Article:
What Wine Is For: An Epicurean Response
As I continue to grow older, I find that the questions that occupy my intellect tend to grow more basic. The questions that occur to me and capture my interest tend to be substantially broader than the kind of trivialities that were stationed in my more youthful mind.
I only broach the question above here because lately I've been questioning (or at least trying to understand) how I could have possibly produced more than 2,450 posts here at Fermentation and how, after 20 years concentrated on the marketing of wine, I remain concentrated intellectually and functionally on the marketing of wine.
Very simply, wine is for pleasure.
True it is for drinking. True it is for commerce. But so is water and so are widgets, and neither of these can also claim that they are also for pleasure.
That wine is decidedly and fundamentally for the pursuit of pleasure makes it a servant of the intellectual and philosophical commands of the wise Epicurus and sublime Lucretius, the great and ancient proponents of the notion that, given we all are but combinations of atoms just as the plant and animals are such combinations, and given that we all will simply live and parish with no hope of post life redemption nor condemnation, the highest pursuit of a life is the acknowledgement of wonder and the pursuit of pleasure.
It's easy and tempting to suggest that as a conduit to pleasure, wine is best incorporated into an Epicurean existence by regularly consuming just enough to arrive at inebriation. But both Epicurus and Lucretius would remind us that excess isn't the path to pleasure, but rather to debauchery. And the latter is as likely to lead to despair as are pursuit of power, embrace of avarice and the search for position among ones fellow man.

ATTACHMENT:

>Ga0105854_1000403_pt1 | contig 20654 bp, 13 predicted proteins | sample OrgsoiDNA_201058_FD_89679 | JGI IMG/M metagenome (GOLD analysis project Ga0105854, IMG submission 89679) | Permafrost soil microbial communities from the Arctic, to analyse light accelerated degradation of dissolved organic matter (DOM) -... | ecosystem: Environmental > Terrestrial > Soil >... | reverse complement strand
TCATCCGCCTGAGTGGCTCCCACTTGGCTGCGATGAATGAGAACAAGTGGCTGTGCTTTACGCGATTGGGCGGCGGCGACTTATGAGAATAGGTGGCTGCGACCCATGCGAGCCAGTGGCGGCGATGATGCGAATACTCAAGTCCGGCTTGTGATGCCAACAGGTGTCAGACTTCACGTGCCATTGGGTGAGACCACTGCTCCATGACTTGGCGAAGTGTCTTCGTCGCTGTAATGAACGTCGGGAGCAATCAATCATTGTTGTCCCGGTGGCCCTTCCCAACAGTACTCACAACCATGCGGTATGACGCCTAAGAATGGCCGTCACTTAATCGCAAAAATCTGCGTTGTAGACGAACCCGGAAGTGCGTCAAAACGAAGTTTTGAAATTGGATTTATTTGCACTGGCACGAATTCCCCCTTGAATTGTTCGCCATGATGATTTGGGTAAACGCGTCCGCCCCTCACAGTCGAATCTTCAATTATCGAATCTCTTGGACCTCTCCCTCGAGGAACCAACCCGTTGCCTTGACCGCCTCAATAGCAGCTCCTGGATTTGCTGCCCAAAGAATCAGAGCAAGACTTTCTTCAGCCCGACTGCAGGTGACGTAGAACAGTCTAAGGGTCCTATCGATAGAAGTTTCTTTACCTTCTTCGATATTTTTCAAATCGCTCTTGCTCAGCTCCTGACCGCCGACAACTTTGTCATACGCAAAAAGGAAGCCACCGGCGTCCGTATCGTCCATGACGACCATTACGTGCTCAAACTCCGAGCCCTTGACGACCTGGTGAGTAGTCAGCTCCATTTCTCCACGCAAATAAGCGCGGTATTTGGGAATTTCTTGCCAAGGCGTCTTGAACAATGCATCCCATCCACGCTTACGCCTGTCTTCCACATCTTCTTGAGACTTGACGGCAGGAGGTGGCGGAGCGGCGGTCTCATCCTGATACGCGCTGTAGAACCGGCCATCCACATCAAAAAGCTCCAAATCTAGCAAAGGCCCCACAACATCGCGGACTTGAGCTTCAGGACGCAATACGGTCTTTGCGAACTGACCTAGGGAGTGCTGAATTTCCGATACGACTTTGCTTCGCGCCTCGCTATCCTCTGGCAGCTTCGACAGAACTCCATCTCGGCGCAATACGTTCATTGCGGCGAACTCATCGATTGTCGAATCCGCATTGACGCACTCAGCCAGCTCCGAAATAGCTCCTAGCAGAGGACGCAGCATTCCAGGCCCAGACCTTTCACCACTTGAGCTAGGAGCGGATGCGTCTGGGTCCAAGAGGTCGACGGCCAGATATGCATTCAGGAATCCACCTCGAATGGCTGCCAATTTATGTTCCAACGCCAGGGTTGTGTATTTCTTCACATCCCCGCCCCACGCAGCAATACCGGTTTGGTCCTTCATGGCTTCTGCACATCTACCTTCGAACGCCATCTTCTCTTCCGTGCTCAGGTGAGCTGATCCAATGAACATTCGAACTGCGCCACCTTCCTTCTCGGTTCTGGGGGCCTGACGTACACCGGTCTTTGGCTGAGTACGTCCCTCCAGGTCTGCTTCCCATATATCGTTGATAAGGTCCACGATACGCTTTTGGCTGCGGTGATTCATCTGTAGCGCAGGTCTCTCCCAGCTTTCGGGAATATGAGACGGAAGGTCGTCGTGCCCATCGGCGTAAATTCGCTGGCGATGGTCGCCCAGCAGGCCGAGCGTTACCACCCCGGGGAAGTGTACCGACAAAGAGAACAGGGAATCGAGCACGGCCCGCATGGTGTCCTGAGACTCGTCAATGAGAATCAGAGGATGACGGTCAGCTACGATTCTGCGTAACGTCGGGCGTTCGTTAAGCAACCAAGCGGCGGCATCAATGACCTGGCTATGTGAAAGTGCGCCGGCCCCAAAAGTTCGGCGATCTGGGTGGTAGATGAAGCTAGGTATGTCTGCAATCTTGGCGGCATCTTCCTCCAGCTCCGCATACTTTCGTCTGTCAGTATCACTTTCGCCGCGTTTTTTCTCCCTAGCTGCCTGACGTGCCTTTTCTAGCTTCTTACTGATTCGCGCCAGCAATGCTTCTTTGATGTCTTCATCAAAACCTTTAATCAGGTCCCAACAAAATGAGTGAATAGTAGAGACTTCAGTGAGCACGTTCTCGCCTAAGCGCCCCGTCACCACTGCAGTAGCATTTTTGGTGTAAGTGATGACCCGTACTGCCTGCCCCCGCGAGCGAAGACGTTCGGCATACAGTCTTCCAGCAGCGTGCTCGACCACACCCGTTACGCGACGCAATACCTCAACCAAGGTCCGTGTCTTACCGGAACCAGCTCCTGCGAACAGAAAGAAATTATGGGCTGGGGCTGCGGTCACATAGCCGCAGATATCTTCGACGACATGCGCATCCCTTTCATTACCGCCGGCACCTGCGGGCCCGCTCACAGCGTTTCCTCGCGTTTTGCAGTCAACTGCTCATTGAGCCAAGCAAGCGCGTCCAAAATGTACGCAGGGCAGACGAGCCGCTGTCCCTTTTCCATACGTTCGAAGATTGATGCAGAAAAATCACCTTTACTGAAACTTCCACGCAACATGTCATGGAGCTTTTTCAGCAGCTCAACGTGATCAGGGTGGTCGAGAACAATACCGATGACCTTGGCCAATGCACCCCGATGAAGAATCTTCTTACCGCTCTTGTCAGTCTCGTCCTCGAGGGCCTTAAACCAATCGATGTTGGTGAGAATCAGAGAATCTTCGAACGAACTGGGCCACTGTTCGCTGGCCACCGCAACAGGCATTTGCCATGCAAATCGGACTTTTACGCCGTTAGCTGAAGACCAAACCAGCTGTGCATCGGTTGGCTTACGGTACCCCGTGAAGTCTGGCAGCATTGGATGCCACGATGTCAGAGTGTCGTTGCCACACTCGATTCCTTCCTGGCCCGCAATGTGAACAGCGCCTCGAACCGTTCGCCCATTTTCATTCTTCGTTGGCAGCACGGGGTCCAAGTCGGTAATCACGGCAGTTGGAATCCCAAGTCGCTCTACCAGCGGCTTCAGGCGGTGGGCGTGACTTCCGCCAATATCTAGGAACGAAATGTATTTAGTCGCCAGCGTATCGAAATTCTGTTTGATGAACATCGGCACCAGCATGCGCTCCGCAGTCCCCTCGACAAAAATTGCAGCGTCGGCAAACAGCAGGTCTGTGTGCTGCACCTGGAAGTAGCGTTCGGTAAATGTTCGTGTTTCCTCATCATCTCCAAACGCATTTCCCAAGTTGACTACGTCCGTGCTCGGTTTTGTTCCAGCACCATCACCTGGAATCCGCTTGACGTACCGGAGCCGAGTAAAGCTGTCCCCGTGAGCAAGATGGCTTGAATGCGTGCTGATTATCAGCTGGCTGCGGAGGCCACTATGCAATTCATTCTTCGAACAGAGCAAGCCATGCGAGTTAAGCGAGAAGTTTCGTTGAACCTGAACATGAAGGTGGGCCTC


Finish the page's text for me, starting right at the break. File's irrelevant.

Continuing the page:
While it's true that a certain lubrication of the mind and body that comes with wine drinking might breath some life into the authentic pursuit of pleasure, the real pleasure of wine is the intellectual pleasure it provides. We don't need many different kinds of wine for the purpose of moderately lubricating ourselves. In fact, a single 12.5% alcohol wine with the tiniest hint of sweetness, a texture to enliven the palate and enough grapiness to satisfy the name of the beverage would do the trick for anyone and everyone that took wine for its effect alone.
Instead of a single wine, we have thousands, and we always have. This tells me that for those who incorporate wine into their devout or unconscious lucretian pursuit, it is the opportunity to engage with whole histories of man, the diverse cultures of time and place, the idiosyncratic nature of personal taste, the nature of nurture vs. nature, and the challenge of testing one's memory that recommends wine over water or over Coke or over milk.
It goes nearly without saying that to find pleasure in the intellectual implications of wine drinking, we must first possess a healthy bit of wonder at the finesse of the state of living and the majesty of our finite circumstances. It is surely wine's first duty to confirm that in the face of finality, great stores of pleasure await us everywhere and exist in the simplest of items.
It seems to be our duty, if the pursuit of pleasure is our finest destiny, to embrace the simple pleasure that wine provides. And that seems to be a good explanation as any as to why more than 2,450 posts on the subject of wine reside on this blog.